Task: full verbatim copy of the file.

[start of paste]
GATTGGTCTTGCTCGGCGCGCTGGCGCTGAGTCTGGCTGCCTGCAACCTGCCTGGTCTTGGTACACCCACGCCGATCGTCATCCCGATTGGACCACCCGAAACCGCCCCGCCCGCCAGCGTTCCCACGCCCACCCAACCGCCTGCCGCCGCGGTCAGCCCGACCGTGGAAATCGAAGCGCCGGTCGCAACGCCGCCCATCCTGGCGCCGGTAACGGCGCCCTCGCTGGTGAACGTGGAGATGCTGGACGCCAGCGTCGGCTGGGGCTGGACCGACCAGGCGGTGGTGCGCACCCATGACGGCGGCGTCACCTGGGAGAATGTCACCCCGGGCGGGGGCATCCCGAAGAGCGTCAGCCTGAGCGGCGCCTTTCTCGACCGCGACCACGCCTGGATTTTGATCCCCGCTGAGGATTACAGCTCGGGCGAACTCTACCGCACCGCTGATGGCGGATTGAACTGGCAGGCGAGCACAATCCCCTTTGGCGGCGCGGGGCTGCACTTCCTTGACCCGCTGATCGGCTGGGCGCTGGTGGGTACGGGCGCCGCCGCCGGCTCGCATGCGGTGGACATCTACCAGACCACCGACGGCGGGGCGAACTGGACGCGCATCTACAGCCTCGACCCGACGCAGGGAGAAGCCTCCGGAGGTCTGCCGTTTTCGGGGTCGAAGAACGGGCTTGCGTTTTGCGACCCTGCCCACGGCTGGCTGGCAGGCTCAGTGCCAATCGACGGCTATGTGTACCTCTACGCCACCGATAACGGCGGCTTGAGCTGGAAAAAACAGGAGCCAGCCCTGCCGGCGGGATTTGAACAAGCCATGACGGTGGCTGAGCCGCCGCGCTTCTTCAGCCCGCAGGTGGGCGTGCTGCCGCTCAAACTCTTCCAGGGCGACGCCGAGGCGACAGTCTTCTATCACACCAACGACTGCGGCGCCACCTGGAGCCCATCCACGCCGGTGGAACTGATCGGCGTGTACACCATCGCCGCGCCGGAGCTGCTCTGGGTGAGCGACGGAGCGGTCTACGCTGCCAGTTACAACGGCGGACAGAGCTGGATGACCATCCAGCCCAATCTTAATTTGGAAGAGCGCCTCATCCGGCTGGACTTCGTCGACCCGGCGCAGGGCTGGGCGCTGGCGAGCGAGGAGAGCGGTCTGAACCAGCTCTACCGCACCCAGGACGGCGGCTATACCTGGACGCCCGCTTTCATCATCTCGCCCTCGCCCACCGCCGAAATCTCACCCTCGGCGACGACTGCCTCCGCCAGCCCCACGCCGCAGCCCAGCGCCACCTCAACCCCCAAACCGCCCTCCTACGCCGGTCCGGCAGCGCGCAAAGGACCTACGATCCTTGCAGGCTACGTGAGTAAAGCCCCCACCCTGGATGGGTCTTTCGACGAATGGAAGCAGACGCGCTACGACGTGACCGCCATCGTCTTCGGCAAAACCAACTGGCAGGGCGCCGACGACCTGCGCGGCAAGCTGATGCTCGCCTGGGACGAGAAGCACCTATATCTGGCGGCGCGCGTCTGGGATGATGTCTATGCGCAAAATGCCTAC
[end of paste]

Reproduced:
GATTGGTCTTGCTCGGCGCGCTGGCGCTGAGTCTGGCTGCCTGCAACCTGCCTGGTCTTGGTACACCCACGCCGATCGTCATCCCGATTGGACCACCCGAAACCGCCCCGCCCGCCAGCGTTCCCACGCCCACCCAACCGCCTGCCGCCGCGGTCAGCCCGACCGTGGAAATCGAAGCGCCGGTCGCAACGCCGCCCATCCTGGCGCCGGTAACGGCGCCCTCGCTGGTGAACGTGGAGATGCTGGACGCCAGCGTCGGCTGGGGCTGGACCGACCAGGCGGTGGTGCGCACCCATGACGGCGGCGTCACCTGGGAGAATGTCACCCCGGGCGGGGGCATCCCGAAGAGCGTCAGCCTGAGCGGCGCCTTTCTCGACCGCGACCACGCCTGGATTTTGATCCCCGCTGAGGATTACAGCTCGGGCGAACTCTACCGCACCGCTGATGGCGGATTGAACTGGCAGGCGAGCACAATCCCCTTTGGCGGCGCGGGGCTGCACTTCCTTGACCCGCTGATCGGCTGGGCGCTGGTGGGTACGGGCGCCGCCGCCGGCTCGCATGCGGTGGACATCTACCAGACCACCGACGGCGGGGCGAACTGGACGCGCATCTACAGCCTCGACCCGACGCAGGGAGAAGCCTCCGGAGGTCTGCCGTTTTCGGGGTCGAAGAACGGGCTTGCGTTTTGCGACCCTGCCCACGGCTGGCTGGCAGGCTCAGTGCCAATCGACGGCTATGTGTACCTCTACGCCACCGATAACGGCGGCTTGAGCTGGAAAAAACAGGAGCCAGCCCTGCCGGCGGGATTTGAACAAGCCATGACGGTGGCTGAGCCGCCGCGCTTCTTCAGCCCGCAGGTGGGCGTGCTGCCGCTCAAACTCTTCCAGGGCGACGCCGAGGCGACAGTCTTCTATCACACCAACGACTGCGGCGCCACCTGGAGCCCATCCACGCCGGTGGAACTGATCGGCGTGTACACCATCGCCGCGCCGGAGCTGCTCTGGGTGAGCGACGGAGCGGTCTACGCTGCCAGTTACAACGGCGGACAGAGCTGGATGACCATCCAGCCCAATCTTAATTTGGAAGAGCGCCTCATCCGGCTGGACTTCGTCGACCCGGCGCAGGGCTGGGCGCTGGCGAGCGAGGAGAGCGGTCTGAACCAGCTCTACCGCACCCAGGACGGCGGCTATACCTGGACGCCCGCTTTCATCATCTCGCCCTCGCCCACCGCCGAAATCTCACCCTCGGCGACGACTGCCTCCGCCAGCCCCACGCCGCAGCCCAGCGCCACCTCAACCCCCAAACCGCCCTCCTACGCCGGTCCGGCAGCGCGCAAAGGACCTACGATCCTTGCAGGCTACGTGAGTAAAGCCCCCACCCTGGATGGGTCTTTCGACGAATGGAAGCAGACGCGCTACGACGTGACCGCCATCGTCTTCGGCAAAACCAACTGGCAGGGCGCCGACGACCTGCGCGGCAAGCTGATGCTCGCCTGGGACGAGAAGCACCTATATCTGGCGGCGCGCGTCTGGGATGATGTCTATGCGCAAAATGCCTAC